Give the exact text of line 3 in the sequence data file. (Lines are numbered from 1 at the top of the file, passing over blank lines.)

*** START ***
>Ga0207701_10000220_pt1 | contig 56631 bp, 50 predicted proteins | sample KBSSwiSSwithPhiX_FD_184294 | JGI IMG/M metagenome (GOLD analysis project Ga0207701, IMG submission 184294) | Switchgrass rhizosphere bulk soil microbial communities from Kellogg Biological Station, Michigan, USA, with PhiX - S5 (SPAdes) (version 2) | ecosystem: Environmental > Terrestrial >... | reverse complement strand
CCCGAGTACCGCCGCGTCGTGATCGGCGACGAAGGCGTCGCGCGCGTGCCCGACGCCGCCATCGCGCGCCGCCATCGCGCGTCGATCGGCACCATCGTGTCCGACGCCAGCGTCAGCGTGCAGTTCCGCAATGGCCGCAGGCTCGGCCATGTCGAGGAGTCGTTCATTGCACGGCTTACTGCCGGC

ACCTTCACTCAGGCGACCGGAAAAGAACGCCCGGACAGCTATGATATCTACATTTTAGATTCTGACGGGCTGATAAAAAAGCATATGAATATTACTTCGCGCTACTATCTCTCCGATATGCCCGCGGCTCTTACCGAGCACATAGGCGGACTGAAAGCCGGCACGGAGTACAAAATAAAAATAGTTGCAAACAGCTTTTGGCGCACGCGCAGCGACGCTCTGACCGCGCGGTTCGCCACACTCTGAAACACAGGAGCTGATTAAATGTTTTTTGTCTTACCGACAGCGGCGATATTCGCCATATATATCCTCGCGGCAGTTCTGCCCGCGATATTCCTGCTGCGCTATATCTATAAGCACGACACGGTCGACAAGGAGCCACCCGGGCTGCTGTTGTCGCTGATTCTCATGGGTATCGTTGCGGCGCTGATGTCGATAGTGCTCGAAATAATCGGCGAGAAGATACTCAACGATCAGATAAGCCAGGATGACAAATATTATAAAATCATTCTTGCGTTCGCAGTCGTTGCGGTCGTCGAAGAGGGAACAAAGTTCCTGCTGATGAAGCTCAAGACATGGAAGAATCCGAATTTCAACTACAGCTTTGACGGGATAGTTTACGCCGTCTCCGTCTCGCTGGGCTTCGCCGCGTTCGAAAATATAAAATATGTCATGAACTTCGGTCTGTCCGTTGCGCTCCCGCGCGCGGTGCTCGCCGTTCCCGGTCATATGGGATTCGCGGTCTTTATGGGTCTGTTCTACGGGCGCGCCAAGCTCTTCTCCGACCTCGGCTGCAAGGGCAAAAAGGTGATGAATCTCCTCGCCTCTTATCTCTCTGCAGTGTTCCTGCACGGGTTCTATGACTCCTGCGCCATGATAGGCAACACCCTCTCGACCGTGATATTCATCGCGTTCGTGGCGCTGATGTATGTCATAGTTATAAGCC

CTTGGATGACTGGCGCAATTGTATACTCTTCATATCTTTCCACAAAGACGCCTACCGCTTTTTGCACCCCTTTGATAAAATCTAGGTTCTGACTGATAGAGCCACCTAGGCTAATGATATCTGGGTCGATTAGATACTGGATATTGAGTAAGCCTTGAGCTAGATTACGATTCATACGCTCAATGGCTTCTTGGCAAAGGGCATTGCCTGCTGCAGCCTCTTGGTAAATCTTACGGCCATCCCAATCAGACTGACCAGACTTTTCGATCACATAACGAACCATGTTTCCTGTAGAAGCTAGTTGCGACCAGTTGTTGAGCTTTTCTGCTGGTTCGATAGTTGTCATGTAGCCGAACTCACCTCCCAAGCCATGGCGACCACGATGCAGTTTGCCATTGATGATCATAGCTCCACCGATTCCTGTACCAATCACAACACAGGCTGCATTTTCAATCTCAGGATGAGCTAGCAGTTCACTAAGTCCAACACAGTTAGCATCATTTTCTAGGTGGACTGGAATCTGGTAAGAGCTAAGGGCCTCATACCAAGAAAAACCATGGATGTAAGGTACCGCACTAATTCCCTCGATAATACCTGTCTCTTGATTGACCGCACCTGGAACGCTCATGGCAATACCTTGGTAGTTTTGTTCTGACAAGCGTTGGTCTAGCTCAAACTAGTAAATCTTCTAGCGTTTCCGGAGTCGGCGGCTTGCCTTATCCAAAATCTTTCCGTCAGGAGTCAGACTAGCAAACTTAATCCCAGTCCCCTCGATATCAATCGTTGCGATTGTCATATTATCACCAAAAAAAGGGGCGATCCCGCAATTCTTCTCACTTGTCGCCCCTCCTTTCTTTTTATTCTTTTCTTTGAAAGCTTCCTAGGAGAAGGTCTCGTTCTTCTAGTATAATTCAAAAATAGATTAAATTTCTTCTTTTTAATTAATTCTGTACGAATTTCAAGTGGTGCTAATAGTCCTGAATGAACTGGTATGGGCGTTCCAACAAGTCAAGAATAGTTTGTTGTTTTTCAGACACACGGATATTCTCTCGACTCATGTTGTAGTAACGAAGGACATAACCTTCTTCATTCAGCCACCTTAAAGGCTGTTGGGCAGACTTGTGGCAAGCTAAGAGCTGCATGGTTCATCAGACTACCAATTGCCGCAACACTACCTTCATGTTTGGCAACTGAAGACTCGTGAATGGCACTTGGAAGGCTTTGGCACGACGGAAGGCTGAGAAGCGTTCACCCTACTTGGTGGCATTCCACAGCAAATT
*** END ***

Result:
ACCTTCACTCAGGCGACCGGAAAAGAACGCCCGGACAGCTATGATATCTACATTTTAGATTCTGACGGGCTGATAAAAAAGCATATGAATATTACTTCGCGCTACTATCTCTCCGATATGCCCGCGGCTCTTACCGAGCACATAGGCGGACTGAAAGCCGGCACGGAGTACAAAATAAAAATAGTTGCAAACAGCTTTTGGCGCACGCGCAGCGACGCTCTGACCGCGCGGTTCGCCACACTCTGAAACACAGGAGCTGATTAAATGTTTTTTGTCTTACCGACAGCGGCGATATTCGCCATATATATCCTCGCGGCAGTTCTGCCCGCGATATTCCTGCTGCGCTATATCTATAAGCACGACACGGTCGACAAGGAGCCACCCGGGCTGCTGTTGTCGCTGATTCTCATGGGTATCGTTGCGGCGCTGATGTCGATAGTGCTCGAAATAATCGGCGAGAAGATACTCAACGATCAGATAAGCCAGGATGACAAATATTATAAAATCATTCTTGCGTTCGCAGTCGTTGCGGTCGTCGAAGAGGGAACAAAGTTCCTGCTGATGAAGCTCAAGACATGGAAGAATCCGAATTTCAACTACAGCTTTGACGGGATAGTTTACGCCGTCTCCGTCTCGCTGGGCTTCGCCGCGTTCGAAAATATAAAATATGTCATGAACTTCGGTCTGTCCGTTGCGCTCCCGCGCGCGGTGCTCGCCGTTCCCGGTCATATGGGATTCGCGGTCTTTATGGGTCTGTTCTACGGGCGCGCCAAGCTCTTCTCCGACCTCGGCTGCAAGGGCAAAAAGGTGATGAATCTCCTCGCCTCTTATCTCTCTGCAGTGTTCCTGCACGGGTTCTATGACTCCTGCGCCATGATAGGCAACACCCTCTCGACCGTGATATTCATCGCGTTCGTGGCGCTGATGTATGTCATAGTTATAAGCC